Although percentage body fat (%BF) is theoretically an ideal index that can be used to determine whether an individual is overweight, %BF measurements are not commonly recorded because a measuring device is required. Although %BF measurements by dual energy X-ray absorptiometry (DXA) were previously shown to be accurate, a bioelectrical impedance analysis (BIA) method was developed to take accurate measurements in children. Although the accuracy of BIA was reported to be slightly less than that of DXA, it has the important practical advantages of being simple and cheap to use. Figure 4 shows the %BF measured using BIA in relation to age in a primary school (9). Although diagnostic criteria have been established for obesity on the basis of %BF in Japan (Table 3), establishing a normal value for %BF has been difficult because a measuring device is not commonly used and these diagnostic criteria have not yet been widely applied. Therefore, the Japan Pediatric Society presently recommends POW as the 1st index of obesity. However, the combined use of BMI and POW will henceforth be needed in Japan because POW is not used in Europe or the United States, thereby making comparisons with various data in Western countries difficult.
Deviations have been reported in POW, BMI, and %BF in adults, for example, due to sports people. An ideal example is the former yokozuna (champion sumo wrestler) Chiyonofuji, who was 183 cm and 127 kg, with POW 72.3% and BMI 37.9 kg/m2, but %BF of only 13%. However, this is not applicable to children because strong correlations have been reported between %BF and POW or BMI in children, as shown in Figure 5 (9). On another front, this figure shows a stronger correlation between %BF and BMI than that between %BF and POW. Therefore, BMI may be more useful than POW for examining fat distribution.
The cause of childhood obesity
Genetic factors have been implicated in childhood obesity. The BMI of monozygotic twins correlated well irrespective of whether they were reared together or separately. On the other hand, the correlation of BMI in dizygotic twins was shown to be similar to that of their siblings (10). The children of obese parents are more likely to become overweight than those of normal weight parents. We conducted a study on young women in Japan (6) and showed that the prevalence of overweight subjects with either one or two overweight parents was high. In addition, children with two overweight parents were slightly more overweight than those with only one overweight parent. Since early humans were exposed to periods of starvation, “thrifty genes” responsible for storing fat and reducing energy consumption have been conserved in the human genome (11). However, because this genotype efficiently prepares individuals for periods of famine, it appears to be obsolete in first world societies in which there is a constant abundance of food; therefore, this mismatch between the environment in which the brain evolved and the environment of today has led to widespread chronic obesity. Furthermore, Prader-Willi syndrome, Bardet-Biedl syndrome, and Alstrom syndrome have been associated with hereditary obesity.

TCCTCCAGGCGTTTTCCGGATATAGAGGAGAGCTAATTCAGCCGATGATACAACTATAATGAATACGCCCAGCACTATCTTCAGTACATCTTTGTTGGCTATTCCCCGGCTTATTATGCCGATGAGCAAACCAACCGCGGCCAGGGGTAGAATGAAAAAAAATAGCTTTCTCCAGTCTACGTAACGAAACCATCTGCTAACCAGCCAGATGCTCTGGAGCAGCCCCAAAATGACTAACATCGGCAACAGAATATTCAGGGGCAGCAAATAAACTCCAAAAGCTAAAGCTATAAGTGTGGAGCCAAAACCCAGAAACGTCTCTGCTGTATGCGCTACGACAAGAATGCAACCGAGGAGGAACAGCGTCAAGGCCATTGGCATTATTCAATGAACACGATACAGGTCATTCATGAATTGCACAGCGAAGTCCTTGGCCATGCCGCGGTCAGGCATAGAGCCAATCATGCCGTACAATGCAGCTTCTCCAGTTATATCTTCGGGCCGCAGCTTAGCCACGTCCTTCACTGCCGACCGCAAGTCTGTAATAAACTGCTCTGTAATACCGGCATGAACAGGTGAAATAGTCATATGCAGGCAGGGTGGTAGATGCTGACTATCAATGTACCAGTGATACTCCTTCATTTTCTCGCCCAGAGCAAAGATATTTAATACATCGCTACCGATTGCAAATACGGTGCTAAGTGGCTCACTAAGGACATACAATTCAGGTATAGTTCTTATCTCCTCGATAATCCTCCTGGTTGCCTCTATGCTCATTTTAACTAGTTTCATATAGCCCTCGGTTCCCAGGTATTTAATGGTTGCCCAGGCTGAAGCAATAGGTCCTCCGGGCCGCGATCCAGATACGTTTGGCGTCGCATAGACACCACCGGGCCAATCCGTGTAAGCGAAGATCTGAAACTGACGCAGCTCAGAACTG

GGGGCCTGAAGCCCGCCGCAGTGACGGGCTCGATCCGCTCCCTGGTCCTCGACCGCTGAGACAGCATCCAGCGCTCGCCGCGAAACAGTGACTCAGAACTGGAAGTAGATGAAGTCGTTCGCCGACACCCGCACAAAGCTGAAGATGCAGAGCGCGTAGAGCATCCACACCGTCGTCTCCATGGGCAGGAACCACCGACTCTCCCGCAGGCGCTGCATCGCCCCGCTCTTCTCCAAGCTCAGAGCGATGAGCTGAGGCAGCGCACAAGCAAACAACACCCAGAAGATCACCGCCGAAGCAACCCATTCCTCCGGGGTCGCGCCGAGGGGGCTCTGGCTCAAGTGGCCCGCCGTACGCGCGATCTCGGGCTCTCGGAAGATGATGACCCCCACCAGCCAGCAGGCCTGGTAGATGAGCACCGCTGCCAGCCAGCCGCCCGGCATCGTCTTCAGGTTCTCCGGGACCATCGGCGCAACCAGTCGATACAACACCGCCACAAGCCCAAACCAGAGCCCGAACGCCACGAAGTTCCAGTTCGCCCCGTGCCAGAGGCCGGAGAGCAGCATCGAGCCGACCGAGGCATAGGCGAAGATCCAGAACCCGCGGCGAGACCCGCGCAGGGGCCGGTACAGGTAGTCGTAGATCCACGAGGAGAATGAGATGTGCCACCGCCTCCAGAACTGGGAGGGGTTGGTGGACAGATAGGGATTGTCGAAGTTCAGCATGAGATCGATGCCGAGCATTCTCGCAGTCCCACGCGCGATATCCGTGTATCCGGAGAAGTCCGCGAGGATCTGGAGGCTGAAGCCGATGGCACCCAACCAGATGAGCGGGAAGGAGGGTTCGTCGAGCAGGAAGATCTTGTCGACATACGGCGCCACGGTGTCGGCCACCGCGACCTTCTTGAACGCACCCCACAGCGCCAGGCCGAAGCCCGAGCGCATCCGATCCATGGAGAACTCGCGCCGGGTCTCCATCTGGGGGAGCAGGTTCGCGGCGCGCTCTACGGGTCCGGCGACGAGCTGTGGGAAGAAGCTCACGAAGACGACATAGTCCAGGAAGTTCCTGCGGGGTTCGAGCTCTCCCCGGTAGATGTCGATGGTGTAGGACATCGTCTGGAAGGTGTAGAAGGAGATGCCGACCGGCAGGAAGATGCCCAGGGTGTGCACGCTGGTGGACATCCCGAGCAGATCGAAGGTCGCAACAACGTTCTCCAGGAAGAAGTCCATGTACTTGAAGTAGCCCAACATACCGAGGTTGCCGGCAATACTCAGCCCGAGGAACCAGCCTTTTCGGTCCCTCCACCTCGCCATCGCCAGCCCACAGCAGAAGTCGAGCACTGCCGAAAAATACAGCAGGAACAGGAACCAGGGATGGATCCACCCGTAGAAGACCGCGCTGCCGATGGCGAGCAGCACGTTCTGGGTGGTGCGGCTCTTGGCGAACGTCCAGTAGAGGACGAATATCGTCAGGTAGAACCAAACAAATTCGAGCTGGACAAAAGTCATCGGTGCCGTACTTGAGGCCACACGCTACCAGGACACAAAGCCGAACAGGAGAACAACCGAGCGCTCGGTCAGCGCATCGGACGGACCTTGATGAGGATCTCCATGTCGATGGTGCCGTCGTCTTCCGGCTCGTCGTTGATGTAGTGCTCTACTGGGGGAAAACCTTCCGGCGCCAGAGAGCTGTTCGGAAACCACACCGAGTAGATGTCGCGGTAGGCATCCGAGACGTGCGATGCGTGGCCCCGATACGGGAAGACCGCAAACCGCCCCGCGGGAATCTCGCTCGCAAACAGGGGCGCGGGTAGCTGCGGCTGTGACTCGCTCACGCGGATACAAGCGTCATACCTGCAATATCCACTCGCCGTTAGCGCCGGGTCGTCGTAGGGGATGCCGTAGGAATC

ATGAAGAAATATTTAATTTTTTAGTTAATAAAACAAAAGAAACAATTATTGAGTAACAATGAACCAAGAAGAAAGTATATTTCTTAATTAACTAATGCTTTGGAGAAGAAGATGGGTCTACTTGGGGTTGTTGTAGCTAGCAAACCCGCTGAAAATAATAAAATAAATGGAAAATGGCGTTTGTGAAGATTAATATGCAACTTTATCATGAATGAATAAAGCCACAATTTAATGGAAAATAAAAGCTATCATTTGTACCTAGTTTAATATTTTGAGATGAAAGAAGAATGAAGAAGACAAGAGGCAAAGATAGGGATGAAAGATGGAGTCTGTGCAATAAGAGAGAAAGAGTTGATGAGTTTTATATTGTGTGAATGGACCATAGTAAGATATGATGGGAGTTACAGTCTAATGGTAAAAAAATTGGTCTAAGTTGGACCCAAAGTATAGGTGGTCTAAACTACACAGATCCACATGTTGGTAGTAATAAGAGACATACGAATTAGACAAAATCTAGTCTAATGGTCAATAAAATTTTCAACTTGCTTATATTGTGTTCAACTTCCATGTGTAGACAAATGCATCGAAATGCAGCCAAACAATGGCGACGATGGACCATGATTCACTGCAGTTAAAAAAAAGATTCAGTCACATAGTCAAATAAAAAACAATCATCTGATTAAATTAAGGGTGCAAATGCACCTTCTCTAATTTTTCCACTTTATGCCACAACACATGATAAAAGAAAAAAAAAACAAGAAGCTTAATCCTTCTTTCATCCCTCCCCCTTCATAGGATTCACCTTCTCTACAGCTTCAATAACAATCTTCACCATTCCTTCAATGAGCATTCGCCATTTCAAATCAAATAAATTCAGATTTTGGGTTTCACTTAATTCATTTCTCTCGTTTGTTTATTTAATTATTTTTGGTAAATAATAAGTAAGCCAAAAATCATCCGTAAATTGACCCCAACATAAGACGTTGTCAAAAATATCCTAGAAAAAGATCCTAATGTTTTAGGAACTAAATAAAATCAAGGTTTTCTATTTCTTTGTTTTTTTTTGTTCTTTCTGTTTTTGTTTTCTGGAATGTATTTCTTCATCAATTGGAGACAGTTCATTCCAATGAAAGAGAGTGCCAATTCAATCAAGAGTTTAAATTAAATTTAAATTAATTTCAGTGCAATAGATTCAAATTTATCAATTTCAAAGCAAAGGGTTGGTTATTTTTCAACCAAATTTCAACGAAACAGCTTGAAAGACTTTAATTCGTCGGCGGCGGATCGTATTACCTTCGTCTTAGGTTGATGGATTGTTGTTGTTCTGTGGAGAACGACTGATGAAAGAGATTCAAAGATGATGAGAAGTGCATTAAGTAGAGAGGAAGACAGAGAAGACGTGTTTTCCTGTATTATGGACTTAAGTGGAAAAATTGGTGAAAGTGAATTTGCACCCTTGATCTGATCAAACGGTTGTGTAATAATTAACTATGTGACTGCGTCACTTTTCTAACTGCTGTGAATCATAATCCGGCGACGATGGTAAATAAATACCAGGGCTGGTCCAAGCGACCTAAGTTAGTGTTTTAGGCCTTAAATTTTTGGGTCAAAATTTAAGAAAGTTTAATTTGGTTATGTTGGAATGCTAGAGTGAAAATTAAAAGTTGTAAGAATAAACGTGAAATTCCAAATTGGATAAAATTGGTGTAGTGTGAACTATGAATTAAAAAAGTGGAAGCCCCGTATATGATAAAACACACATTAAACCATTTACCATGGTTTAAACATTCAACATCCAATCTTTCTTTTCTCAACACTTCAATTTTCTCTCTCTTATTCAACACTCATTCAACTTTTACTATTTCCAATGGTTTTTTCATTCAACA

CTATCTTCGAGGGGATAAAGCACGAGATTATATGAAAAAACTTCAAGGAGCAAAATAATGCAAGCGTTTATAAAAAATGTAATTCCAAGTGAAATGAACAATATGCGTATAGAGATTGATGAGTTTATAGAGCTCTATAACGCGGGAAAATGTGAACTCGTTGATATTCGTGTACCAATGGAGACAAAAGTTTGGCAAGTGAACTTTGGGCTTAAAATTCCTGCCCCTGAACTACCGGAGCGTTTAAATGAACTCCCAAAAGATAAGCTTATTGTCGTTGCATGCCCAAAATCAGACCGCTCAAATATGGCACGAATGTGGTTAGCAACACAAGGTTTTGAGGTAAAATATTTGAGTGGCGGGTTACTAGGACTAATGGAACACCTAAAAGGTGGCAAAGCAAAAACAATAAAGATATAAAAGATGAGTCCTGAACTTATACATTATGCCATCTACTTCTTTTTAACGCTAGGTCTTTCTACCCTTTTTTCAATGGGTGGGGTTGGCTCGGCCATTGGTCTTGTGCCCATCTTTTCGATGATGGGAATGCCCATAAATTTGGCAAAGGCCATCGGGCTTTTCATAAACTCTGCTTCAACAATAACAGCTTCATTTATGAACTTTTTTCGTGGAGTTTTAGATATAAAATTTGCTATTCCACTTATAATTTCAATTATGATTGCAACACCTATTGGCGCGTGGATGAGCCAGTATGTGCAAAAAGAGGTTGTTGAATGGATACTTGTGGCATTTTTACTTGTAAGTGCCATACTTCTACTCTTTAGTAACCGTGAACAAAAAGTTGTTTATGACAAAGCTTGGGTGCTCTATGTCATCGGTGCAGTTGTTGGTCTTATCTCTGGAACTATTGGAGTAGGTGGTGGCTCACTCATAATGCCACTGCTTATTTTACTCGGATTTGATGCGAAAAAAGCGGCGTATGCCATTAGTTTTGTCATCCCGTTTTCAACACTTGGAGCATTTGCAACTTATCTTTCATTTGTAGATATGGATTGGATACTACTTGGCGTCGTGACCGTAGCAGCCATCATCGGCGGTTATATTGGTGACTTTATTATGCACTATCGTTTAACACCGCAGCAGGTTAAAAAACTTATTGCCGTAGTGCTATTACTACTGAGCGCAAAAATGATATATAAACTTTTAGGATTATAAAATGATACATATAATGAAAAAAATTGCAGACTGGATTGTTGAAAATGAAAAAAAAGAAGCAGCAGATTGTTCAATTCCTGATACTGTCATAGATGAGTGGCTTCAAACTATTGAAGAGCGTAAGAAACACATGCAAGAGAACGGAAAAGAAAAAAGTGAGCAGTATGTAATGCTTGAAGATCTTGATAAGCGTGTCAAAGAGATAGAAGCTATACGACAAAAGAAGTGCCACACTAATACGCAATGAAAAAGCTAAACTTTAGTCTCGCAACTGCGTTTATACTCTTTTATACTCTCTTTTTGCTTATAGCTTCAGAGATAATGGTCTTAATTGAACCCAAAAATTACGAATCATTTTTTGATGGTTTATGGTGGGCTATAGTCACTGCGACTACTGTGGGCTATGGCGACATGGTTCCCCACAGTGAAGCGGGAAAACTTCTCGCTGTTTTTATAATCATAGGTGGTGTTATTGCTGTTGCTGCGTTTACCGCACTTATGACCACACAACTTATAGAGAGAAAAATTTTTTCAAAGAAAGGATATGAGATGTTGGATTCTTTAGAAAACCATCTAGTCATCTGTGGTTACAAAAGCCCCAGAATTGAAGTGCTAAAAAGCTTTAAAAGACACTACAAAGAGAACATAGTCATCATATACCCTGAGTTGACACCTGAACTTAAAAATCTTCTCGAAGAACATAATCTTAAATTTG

Lifestyle choices, such as overeating and a lack of exercise, have also been implicated in childhood obesity. Formula-feeding and mixed nutrition have been shown to lead to a higher prevalence of overweight infants that that of breast-feeding. Moreover, the early start of baby food and excess seasoning has also led to an increase in the number of overweight infants. The unwholesome lifestyle and eating habits associated with later childhood and adolescence have also been implicated in the development of obesity, such as the preference for fast food, omitting breakfast, midnight snacking, playing video games, attending cram schools, refusing to go to school, and buying and eating food with pocket money. The link between “screen time” and obesity, cardiovascular risk factors, negative health indicators, and physical inactivity has been well documented (12, 13).
Many other problems including an altered appetite center, psychogenic factors, and adipose cell hypertrophy have also been linked to the development of obesity.
Consequences of childhood obesity
Table 4 shows examples of the consequences of childhood obesity.
Essential hypertension has been reported in 0.1%–1.0% of children in Japan and being overweight as well as family histories are important risk factors. Nishina et al. suggested that visceral accumulation caused hyperinsulinemia and resultant hypertension in obese children, and concluded that systolic blood pressure was associated with hyperinsulinemia, hyperleptinemia, and the visceral accumulation of fat regardless of a family history of hypertension in obese children (14). The incidence of hypertension and higher blood pressure within normal limits was shown to be higher in obese children than in normal weight children (15). Therefore, improving lifestyles by changing to healthy eating habits and exercise is first needed to resolve obesity in order to treat the hypertension associated with this disease.